Whether Julian Assange is extradited to the United States to face trial on Espionage Act charges now hinges on whether a British court of appeal finds that his safety would be endangered if he were held in an American prison.

During two days of hearings at Britain’s High Court, which concluded today, defense attorneys for Assange argued that the WikiLeaks publisher was at high risk of suicide if he were sent to the U.S. to face charges, owing to his fragile physical and mental health state. Prosecutors argued in turn that Assange, whose charges are related to his work with WikiLeaks, was fit to be transferred, arguing that his conditions in the U.S. would not be onerous.

The appeal hearing comes in response to a previous ruling this January that rejected extradition on the grounds that Assange’s humane treatment could not be guaranteed in the United States and that he would be at high risk of suicide if placed into U.S. custody. The British court today did not issue a judgment immediately in response to the appeal but said that it would consider the arguments and issue a draft judgment at a later date. The judges have up to one month to issue a decision, after which both sides still have the final option of appealing to the British Supreme Court.

“It is perfectly reasonable to find it oppressive to extradite a mentally disordered person because his extradition is likely to result in his death.”

The crux of the issue is Assange’s health, which has deteriorated over the years he has been pursued by the U.S. government. Assange’s lawyer, Edward Fitzgerald, said yesterday in court that his client’s mental state is too endangered to be subject to the risk of being placed in solitary confinement in an American prison.

Although the U.S. government has previously promised that Assange could serve his sentence on any conviction in an Australian jail, close to his family, his lawyers called these assurances “caveated, vague, or simply ineffective,” noting that the process for having him transferred to Australia could take years and the Australian government itself has yet to commit to such an arrangement.

“It is perfectly reasonable to find it oppressive to extradite a mentally disordered person because his extradition is likely to result in his death,” Fitzgerald told the court, calling on the judges to “protect people from extradition to a foreign state where we have no control over what will be done to them.”

For their part, the prosecution relied on Gordon Kromberg, a controversial federal prosecutor who has taken the lead on the case, to argue that Assange’s conditions would not be punitive in the United States even if he were held in a supermax prison, since he would have access to various recreational activities for incarcerated people as well as unlimited visits with his lawyers.

Assange was not present in the court, although he briefly appeared by video link from prison. His attendance has been sporadic with observers noting the visibly poor state of his physical health during past appearances. Assange is currently being held in the U.K.’s Belmarsh maximum security prison, where he has remained since 2019 after his asylum at the Ecuadorian Embassy in London was revoked.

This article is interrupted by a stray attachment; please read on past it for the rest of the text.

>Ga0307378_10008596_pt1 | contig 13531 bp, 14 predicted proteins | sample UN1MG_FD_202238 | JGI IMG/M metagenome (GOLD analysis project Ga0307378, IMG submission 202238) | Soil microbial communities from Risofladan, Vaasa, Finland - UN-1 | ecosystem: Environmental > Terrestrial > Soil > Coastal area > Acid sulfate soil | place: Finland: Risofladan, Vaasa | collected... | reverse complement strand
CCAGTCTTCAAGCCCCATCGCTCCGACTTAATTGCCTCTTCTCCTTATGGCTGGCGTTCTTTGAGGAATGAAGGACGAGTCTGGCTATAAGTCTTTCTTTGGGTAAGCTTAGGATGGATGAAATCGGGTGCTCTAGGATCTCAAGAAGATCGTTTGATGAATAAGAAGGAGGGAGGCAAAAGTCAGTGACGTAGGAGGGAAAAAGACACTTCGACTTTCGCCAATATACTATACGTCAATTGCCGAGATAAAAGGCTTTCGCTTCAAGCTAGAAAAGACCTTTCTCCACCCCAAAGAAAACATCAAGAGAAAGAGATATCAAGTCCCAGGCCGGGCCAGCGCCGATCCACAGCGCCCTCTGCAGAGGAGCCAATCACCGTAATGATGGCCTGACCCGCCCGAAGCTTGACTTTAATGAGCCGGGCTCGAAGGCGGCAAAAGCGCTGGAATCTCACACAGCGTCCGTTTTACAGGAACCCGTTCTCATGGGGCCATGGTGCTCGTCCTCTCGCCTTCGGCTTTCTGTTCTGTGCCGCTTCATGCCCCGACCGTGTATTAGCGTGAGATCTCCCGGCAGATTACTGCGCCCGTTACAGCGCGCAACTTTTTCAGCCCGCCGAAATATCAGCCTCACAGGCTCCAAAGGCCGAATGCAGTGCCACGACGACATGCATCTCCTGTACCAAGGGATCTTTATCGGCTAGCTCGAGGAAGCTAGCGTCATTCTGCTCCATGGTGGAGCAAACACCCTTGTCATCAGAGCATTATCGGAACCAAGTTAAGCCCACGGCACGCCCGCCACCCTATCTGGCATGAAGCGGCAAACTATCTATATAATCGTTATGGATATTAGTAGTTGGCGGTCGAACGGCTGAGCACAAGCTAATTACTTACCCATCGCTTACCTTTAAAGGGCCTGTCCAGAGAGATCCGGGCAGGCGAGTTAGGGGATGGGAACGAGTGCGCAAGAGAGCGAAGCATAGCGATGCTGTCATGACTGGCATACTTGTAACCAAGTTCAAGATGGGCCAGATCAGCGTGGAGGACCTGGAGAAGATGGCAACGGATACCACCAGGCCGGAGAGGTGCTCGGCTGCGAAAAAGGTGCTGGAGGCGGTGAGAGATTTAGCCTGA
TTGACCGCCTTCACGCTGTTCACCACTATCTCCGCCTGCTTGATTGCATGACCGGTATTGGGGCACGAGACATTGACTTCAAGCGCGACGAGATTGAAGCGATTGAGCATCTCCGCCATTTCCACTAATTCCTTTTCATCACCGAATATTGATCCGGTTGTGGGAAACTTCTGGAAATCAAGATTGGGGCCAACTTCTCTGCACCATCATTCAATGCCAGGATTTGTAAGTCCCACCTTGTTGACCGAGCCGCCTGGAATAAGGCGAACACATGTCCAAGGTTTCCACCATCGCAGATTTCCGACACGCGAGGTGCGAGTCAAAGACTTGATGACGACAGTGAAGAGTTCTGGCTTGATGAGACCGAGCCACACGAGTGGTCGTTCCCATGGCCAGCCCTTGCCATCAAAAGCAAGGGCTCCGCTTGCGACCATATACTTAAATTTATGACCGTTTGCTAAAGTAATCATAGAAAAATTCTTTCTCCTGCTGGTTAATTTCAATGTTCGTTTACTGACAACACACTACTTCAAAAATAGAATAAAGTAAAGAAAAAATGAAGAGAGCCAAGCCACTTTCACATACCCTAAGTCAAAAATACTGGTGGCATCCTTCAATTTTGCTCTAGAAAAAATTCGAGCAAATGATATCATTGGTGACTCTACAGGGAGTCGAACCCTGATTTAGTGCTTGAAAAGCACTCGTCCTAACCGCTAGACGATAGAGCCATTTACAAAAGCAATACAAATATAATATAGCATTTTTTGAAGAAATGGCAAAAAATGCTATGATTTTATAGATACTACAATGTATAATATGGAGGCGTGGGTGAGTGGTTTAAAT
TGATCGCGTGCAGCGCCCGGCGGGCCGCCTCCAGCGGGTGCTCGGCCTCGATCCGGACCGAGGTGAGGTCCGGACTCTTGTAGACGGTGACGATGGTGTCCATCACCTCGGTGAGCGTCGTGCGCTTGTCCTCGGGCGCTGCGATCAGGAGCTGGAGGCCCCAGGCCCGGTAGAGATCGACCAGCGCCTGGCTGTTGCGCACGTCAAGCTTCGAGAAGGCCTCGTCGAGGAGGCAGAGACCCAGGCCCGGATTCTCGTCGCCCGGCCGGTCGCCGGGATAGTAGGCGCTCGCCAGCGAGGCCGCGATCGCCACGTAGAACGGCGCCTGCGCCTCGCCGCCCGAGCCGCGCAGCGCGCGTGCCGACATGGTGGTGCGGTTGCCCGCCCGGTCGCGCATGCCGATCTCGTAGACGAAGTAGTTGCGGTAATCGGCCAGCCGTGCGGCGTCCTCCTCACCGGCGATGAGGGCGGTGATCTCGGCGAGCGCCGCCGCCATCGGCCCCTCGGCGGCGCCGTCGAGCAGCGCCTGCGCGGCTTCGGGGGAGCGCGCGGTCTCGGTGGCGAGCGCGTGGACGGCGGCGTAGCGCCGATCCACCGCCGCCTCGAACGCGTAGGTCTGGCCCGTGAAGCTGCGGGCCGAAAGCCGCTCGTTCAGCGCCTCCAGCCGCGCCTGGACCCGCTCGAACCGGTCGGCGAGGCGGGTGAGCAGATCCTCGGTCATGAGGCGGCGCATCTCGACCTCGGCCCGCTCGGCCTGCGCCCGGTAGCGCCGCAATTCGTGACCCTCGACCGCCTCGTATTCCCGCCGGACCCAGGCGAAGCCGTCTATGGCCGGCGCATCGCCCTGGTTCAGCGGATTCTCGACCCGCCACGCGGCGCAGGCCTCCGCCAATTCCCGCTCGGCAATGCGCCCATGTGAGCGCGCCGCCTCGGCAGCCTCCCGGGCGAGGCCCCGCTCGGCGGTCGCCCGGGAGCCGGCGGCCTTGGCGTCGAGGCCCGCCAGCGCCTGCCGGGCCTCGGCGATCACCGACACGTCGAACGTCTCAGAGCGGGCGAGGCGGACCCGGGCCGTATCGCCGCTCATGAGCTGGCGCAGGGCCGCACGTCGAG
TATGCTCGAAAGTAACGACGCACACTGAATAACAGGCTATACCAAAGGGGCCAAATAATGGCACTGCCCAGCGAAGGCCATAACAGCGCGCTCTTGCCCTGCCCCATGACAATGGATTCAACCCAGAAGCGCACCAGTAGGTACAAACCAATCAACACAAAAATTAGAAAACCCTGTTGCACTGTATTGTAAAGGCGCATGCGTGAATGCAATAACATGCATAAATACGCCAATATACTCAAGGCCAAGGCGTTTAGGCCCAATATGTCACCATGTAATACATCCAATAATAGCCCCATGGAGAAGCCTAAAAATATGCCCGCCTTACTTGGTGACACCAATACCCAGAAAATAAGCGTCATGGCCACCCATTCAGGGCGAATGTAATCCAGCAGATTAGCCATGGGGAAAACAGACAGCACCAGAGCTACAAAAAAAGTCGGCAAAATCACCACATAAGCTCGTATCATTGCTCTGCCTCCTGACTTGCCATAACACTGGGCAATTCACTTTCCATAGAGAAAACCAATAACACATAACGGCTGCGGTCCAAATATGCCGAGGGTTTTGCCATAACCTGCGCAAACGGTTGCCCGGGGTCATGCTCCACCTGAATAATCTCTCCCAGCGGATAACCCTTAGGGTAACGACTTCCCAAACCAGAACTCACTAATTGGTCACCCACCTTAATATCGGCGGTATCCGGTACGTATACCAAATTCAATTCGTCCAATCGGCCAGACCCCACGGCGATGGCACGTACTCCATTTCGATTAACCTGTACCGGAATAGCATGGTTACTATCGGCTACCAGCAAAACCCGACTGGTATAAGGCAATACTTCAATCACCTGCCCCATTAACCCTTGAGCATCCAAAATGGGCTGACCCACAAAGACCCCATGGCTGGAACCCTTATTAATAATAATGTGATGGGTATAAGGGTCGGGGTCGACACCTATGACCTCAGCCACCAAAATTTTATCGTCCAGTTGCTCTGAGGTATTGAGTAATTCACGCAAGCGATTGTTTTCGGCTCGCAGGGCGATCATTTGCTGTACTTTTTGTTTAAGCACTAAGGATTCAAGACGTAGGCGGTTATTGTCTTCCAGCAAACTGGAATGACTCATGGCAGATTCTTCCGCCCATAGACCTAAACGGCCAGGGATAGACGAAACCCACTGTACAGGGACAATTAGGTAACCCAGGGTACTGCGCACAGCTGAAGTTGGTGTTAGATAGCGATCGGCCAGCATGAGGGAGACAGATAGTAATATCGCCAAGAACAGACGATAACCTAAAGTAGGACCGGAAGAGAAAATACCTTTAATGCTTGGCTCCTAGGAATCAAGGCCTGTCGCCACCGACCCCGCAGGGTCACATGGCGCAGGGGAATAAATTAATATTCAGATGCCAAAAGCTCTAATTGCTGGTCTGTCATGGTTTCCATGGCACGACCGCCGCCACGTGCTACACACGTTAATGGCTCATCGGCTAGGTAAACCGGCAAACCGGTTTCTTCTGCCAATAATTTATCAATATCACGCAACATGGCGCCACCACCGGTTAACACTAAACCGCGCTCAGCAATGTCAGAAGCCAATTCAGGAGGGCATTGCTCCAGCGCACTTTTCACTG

Protesters outside the court rallied during the hearing to demand that the British government prevent Assange’s extradition.

“It is completely unthinkable that the U.K. courts could agree to this,” Assange’s partner Stella Morris told protesters outside the court in a public address. “I hope the courts will end this nightmare, that Julian is able to come home soon and that wise heads prevail.”

Press Freedoms on Trial

Assange’s case has remained a focus of civil liberties organizations globally. Despite controversies over his political stances and associations over the years, the grave threat to press freedoms represented by his potential extradition on Espionage Act charges over WikiLeaks disclosures has galvanized a broad range of supporters.

In addition to published classified State Department and CIA documents that have been drawn upon by journalists and activists around the world, Assange also revealed video footage of U.S. troops in Iraq killing innocent civilians, published under the title “Collateral Murder,” during the Iraq War.

“The case involves concerns which go far beyond the fate of one man and put media freedom and freedom of expression in peril.”

For those services, as well as to fight the precedent that his prosecution for publishing classified information would represent, international civil society groups have continued to take a strong stand against his extradition. Whatever the British courts decide in relation to this latest appeal, it is unlikely that their decision will represent the end of Assange’s legal saga.

“It is a damning indictment that nearly 20 years on, virtually no one responsible for alleged US war crimes committed in the course of the Afghanistan and Iraq wars has been held accountable, let alone prosecuted, and yet a publisher who exposed such crimes is potentially facing a lifetime in jail,” Amnesty International’s Secretary General Agnès Callamard said in a statement about the case, calling for the extradition request to be rejected. “The U.S. government’s unrelenting pursuit of Julian Assange makes it clear that this prosecution is a punitive measure, but the case involves concerns which go far beyond the fate of one man and put media freedom and freedom of expression in peril.”